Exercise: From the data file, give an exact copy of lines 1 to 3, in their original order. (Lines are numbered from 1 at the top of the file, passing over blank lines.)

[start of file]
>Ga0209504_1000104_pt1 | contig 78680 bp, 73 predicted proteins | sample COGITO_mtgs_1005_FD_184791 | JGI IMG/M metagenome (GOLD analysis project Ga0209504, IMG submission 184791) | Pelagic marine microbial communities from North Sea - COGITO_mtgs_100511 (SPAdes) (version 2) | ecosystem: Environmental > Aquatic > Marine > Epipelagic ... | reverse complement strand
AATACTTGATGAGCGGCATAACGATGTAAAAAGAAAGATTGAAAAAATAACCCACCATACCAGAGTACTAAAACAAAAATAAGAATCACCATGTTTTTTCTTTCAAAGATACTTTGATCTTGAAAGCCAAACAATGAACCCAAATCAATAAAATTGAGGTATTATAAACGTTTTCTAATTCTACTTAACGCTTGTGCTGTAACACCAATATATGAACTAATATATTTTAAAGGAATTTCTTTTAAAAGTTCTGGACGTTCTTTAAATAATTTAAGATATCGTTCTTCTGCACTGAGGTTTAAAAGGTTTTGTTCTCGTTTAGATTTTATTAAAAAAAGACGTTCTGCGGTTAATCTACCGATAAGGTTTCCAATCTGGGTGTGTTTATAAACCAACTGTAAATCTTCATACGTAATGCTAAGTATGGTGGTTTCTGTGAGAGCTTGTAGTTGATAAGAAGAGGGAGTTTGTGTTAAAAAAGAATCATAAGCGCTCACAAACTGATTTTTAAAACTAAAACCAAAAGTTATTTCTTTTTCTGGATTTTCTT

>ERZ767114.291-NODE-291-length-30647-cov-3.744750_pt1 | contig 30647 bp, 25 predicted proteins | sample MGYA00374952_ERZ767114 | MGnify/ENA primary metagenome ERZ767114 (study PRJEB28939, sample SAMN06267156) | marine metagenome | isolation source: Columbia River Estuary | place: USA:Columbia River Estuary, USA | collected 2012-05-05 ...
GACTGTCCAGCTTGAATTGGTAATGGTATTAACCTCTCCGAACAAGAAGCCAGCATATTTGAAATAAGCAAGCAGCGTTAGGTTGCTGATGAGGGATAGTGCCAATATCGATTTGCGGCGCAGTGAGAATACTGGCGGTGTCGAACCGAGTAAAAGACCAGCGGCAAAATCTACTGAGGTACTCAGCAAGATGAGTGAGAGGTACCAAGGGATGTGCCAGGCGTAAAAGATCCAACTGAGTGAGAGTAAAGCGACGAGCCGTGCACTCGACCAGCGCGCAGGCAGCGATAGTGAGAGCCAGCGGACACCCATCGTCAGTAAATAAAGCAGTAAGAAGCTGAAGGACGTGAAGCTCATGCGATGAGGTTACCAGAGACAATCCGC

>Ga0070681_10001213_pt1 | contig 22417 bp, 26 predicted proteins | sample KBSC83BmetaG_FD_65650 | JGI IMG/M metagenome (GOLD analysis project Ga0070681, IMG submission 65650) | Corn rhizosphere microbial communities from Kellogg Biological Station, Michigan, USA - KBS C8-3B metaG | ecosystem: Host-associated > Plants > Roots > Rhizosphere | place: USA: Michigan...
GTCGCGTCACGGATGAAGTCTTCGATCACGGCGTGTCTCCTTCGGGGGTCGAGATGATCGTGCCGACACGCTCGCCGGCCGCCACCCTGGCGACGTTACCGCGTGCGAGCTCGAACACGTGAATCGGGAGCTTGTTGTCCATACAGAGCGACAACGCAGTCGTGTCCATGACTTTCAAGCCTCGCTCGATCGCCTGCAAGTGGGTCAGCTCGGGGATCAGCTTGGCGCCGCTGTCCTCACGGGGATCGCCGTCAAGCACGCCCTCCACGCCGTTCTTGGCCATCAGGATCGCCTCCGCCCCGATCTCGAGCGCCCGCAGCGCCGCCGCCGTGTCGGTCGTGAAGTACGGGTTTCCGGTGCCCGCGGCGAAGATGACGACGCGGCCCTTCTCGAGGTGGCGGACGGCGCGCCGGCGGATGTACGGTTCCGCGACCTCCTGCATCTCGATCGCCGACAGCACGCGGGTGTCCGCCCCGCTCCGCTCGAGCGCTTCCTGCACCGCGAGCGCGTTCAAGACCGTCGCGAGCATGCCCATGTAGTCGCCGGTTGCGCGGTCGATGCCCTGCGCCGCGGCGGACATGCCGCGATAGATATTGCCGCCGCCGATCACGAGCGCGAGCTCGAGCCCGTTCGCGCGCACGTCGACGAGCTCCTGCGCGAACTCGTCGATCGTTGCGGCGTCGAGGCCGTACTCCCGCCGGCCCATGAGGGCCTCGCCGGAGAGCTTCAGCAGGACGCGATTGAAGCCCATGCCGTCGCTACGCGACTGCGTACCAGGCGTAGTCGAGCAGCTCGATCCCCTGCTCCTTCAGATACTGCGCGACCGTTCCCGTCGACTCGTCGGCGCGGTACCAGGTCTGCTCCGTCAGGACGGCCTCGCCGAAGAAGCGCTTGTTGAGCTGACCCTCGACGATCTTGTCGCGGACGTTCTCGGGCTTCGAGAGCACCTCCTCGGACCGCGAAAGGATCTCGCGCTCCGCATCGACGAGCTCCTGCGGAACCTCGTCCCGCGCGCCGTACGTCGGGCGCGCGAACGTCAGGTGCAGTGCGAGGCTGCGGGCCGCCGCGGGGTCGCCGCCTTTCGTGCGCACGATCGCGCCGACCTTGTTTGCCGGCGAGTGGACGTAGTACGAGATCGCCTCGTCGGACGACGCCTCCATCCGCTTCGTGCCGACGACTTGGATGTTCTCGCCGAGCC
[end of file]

>Ga0209504_1000104_pt1 | contig 78680 bp, 73 predicted proteins | sample COGITO_mtgs_1005_FD_184791 | JGI IMG/M metagenome (GOLD analysis project Ga0209504, IMG submission 184791) | Pelagic marine microbial communities from North Sea - COGITO_mtgs_100511 (SPAdes) (version 2) | ecosystem: Environmental > Aquatic > Marine > Epipelagic ... | reverse complement strand
AATACTTGATGAGCGGCATAACGATGTAAAAAGAAAGATTGAAAAAATAACCCACCATACCAGAGTACTAAAACAAAAATAAGAATCACCATGTTTTTTCTTTCAAAGATACTTTGATCTTGAAAGCCAAACAATGAACCCAAATCAATAAAATTGAGGTATTATAAACGTTTTCTAATTCTACTTAACGCTTGTGCTGTAACACCAATATATGAACTAATATATTTTAAAGGAATTTCTTTTAAAAGTTCTGGACGTTCTTTAAATAATTTAAGATATCGTTCTTCTGCACTGAGGTTTAAAAGGTTTTGTTCTCGTTTAGATTTTATTAAAAAAAGACGTTCTGCGGTTAATCTACCGATAAGGTTTCCAATCTGGGTGTGTTTATAAACCAACTGTAAATCTTCATACGTAATGCTAAGTATGGTGGTTTCTGTGAGAGCTTGTAGTTGATAAGAAGAGGGAGTTTGTGTTAAAAAAGAATCATAAGCGCTCACAAACTGATTTTTAAAACTAAAACCAAAAGTTATTTCTTTTTCTGGATTTTCTT

>ERZ767114.291-NODE-291-length-30647-cov-3.744750_pt1 | contig 30647 bp, 25 predicted proteins | sample MGYA00374952_ERZ767114 | MGnify/ENA primary metagenome ERZ767114 (study PRJEB28939, sample SAMN06267156) | marine metagenome | isolation source: Columbia River Estuary | place: USA:Columbia River Estuary, USA | collected 2012-05-05 ...